The side effects of this grand project have been felt downstream. Syria and Iraq complain that Turkey has monopolized international waterways that need to be equitably shared and negotiated under international water law. In response, Turkey claims that while oil belongs to the Arabs, water belongs to the Turks. As such, Turkey has maintained an overall steady flow downstream, arguing that Syria and Iraq are entitled to what they need rather than what their rights might dictate. The political dispute and the uncoordinated actions of the three states have escalated several times in recent decades.
Turkey will need to allow water to flow freely to the south if stability in Iraq is ever to be achieved. However, even with ample water, much of the infrastructure for supplying water to Iraqi households is precarious. Refurbishment and expansion in some of Iraq’s burgeoning population centers will require additional and reliable sources of water. Agriculture will also be key to Iraqi development. Indeed, Iraq has the second largest agricultural potential in the Middle East and North Africa. It will therefore require additional water when assessments of its irrigation systems are addressed.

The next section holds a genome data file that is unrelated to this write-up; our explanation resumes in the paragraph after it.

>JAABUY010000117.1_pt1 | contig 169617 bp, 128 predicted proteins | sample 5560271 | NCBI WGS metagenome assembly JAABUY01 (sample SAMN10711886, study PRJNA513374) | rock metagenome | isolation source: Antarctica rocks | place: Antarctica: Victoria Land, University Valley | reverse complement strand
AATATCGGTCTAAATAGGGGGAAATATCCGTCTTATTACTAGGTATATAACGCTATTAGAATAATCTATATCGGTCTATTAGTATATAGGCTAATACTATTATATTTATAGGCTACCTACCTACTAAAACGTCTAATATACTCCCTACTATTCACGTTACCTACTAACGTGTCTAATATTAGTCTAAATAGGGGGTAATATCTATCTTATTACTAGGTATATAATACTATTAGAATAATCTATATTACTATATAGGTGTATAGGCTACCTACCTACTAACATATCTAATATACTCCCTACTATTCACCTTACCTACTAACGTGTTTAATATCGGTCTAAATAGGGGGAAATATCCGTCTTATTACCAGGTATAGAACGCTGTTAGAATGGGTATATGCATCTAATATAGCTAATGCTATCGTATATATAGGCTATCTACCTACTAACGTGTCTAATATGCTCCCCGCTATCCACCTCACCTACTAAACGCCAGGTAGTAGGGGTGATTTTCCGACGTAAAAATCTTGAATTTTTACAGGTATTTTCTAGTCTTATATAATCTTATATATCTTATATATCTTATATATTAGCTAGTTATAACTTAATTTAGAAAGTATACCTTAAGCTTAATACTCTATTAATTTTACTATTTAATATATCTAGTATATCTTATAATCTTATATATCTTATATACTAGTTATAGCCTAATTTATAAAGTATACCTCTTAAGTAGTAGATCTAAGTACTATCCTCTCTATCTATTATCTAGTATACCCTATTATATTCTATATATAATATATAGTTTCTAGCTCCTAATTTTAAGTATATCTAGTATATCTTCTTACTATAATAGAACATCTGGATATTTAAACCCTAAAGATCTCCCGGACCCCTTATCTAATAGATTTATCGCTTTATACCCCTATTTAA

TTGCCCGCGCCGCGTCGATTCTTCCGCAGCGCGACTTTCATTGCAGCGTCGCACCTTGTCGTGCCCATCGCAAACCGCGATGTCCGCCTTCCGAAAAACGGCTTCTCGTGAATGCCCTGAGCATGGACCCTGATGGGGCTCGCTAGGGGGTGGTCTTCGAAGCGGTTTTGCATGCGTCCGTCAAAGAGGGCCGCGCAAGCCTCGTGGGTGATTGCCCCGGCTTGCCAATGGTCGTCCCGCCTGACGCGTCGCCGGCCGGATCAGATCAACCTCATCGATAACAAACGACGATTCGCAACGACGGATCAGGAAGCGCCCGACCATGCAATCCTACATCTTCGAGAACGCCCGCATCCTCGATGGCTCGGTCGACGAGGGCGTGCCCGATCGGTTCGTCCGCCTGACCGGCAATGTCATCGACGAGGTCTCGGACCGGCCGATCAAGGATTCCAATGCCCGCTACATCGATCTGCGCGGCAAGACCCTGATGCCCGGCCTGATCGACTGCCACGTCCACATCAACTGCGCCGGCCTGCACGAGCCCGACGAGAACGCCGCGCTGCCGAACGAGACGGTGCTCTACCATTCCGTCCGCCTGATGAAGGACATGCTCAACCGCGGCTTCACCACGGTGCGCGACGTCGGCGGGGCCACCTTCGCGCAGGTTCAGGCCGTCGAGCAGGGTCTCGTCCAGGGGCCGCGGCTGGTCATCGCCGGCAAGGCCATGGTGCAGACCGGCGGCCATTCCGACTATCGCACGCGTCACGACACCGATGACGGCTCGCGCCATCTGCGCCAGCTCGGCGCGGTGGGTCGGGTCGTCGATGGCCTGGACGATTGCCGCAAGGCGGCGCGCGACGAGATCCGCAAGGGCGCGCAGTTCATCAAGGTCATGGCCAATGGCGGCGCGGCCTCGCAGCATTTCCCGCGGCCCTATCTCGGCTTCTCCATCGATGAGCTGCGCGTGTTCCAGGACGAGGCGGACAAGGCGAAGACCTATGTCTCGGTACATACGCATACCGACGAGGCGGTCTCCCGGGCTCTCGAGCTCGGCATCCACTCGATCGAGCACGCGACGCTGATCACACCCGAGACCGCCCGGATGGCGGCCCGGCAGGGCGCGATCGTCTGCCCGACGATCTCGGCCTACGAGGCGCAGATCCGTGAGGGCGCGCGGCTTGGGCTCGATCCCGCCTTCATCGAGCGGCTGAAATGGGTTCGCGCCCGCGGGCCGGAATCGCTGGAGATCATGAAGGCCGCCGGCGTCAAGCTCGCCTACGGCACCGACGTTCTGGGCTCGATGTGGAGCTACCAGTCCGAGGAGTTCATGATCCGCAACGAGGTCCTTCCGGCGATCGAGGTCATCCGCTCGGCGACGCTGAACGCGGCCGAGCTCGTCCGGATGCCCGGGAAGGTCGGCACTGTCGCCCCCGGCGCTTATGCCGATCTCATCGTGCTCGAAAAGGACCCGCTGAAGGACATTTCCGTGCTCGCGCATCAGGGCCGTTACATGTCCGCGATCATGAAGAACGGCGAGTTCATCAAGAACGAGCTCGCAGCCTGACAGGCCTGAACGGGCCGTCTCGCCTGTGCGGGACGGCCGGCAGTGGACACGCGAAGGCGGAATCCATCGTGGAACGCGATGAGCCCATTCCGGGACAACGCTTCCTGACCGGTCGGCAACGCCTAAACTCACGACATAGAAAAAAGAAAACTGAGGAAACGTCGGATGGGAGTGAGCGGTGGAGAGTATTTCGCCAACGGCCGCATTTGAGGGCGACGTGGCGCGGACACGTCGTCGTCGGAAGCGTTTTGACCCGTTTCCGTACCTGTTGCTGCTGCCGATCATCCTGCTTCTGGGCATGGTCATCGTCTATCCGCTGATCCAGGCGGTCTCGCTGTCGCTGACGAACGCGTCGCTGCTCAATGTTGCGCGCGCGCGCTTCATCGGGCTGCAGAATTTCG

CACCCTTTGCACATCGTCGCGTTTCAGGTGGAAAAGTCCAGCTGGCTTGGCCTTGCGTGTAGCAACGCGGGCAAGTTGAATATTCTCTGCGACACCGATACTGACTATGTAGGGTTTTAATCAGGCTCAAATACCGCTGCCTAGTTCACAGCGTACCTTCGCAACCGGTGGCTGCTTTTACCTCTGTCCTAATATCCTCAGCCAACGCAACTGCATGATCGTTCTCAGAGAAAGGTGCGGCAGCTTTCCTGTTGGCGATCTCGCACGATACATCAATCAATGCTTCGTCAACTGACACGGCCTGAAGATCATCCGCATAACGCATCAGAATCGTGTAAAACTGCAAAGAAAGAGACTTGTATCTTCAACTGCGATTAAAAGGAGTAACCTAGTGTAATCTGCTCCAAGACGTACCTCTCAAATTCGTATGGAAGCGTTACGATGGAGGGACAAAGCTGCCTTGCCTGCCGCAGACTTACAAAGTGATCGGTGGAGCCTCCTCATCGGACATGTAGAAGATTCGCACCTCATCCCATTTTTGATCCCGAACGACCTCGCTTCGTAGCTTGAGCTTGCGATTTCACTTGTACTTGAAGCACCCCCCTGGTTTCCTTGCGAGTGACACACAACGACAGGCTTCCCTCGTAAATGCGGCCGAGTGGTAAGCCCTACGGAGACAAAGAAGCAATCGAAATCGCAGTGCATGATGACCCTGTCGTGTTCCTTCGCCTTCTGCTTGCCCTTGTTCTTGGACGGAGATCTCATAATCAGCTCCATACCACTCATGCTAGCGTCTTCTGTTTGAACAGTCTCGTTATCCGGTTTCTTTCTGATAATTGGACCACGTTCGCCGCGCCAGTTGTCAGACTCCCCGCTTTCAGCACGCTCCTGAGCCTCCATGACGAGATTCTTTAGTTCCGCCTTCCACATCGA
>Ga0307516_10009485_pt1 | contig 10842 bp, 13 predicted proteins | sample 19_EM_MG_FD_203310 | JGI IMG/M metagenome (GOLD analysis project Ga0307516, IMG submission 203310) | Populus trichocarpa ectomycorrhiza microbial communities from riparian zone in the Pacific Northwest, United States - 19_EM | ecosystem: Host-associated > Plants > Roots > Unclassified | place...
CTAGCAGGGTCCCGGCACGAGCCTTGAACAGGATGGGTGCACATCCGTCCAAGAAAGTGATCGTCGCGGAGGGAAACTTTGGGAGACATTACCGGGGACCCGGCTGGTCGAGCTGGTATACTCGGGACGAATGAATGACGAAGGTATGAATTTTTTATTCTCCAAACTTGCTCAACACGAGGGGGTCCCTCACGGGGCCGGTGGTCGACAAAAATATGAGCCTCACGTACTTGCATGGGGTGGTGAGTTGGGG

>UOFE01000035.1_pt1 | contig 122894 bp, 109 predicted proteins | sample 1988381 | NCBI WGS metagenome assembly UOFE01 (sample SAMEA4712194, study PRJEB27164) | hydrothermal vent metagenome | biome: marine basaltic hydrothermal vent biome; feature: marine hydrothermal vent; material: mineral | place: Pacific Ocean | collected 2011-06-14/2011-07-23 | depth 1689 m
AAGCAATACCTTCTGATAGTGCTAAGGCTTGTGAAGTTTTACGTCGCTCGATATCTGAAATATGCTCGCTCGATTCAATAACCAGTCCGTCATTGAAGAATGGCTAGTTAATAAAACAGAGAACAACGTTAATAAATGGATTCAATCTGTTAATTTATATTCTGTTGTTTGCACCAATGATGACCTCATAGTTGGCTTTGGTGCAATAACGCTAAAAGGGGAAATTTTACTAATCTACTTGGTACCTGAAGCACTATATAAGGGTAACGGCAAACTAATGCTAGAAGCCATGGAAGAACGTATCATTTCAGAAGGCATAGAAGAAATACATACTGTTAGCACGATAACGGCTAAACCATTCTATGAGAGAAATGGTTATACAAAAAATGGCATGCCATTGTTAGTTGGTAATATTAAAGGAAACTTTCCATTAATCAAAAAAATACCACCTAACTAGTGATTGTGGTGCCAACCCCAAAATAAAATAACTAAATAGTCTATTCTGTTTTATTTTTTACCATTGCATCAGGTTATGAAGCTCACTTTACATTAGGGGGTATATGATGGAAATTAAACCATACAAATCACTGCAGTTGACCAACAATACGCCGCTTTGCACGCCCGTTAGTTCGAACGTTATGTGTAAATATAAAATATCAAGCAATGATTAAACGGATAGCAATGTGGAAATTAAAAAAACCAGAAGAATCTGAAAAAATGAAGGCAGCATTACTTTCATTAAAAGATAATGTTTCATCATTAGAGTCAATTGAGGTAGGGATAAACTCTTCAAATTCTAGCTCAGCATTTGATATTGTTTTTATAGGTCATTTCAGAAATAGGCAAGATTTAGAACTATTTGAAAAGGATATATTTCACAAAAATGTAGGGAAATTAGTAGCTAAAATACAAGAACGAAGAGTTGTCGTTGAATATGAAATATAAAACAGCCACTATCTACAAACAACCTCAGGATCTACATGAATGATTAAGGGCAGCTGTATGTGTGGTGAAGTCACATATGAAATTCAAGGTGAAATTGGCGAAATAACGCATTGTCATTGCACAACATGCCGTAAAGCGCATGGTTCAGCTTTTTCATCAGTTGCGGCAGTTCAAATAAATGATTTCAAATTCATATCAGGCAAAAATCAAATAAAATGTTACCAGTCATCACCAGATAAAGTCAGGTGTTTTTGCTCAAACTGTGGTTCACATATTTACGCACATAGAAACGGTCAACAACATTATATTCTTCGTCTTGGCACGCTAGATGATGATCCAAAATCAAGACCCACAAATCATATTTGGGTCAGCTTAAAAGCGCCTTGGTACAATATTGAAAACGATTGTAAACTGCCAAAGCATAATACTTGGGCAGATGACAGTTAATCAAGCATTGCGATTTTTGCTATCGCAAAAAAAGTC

Much of this water will have to come from the Euphrates and Tigris. Thus, coordinated actions between Iraq, Syria, and Turkey will be crucial. Washington will be well advised to work with these states to forge an acceptable and equitable water sharing agreement. Iraq’s stability may very well depend on it.
The Next Administration
While water scarcity can lead to armed conflict, it often induces cooperation. If the next administration seeks to further engage the region, water solutions can be an effective diplomatic conduit. Diplomatic solutions to water conflict, however, must be accompanied by an investment strategy. As the United States and the international donor community assess how to utilize their monies for regional cooperation and development, investing in desalinization and other water augmentation efforts is a viable and practical option.
Water is an integral part of any peace agreement in this arid region. Efficient and practical solutions to lingering water disputes could only help stabilize relations between otherwise historic foes.
Shlomi Dinar is assistant professor in the Department of International Relations and Geography at Florida International University in Miami. He is author of International Water Treaties: Negotiation and Cooperation along Transboundary Rivers (Routledge, 2008).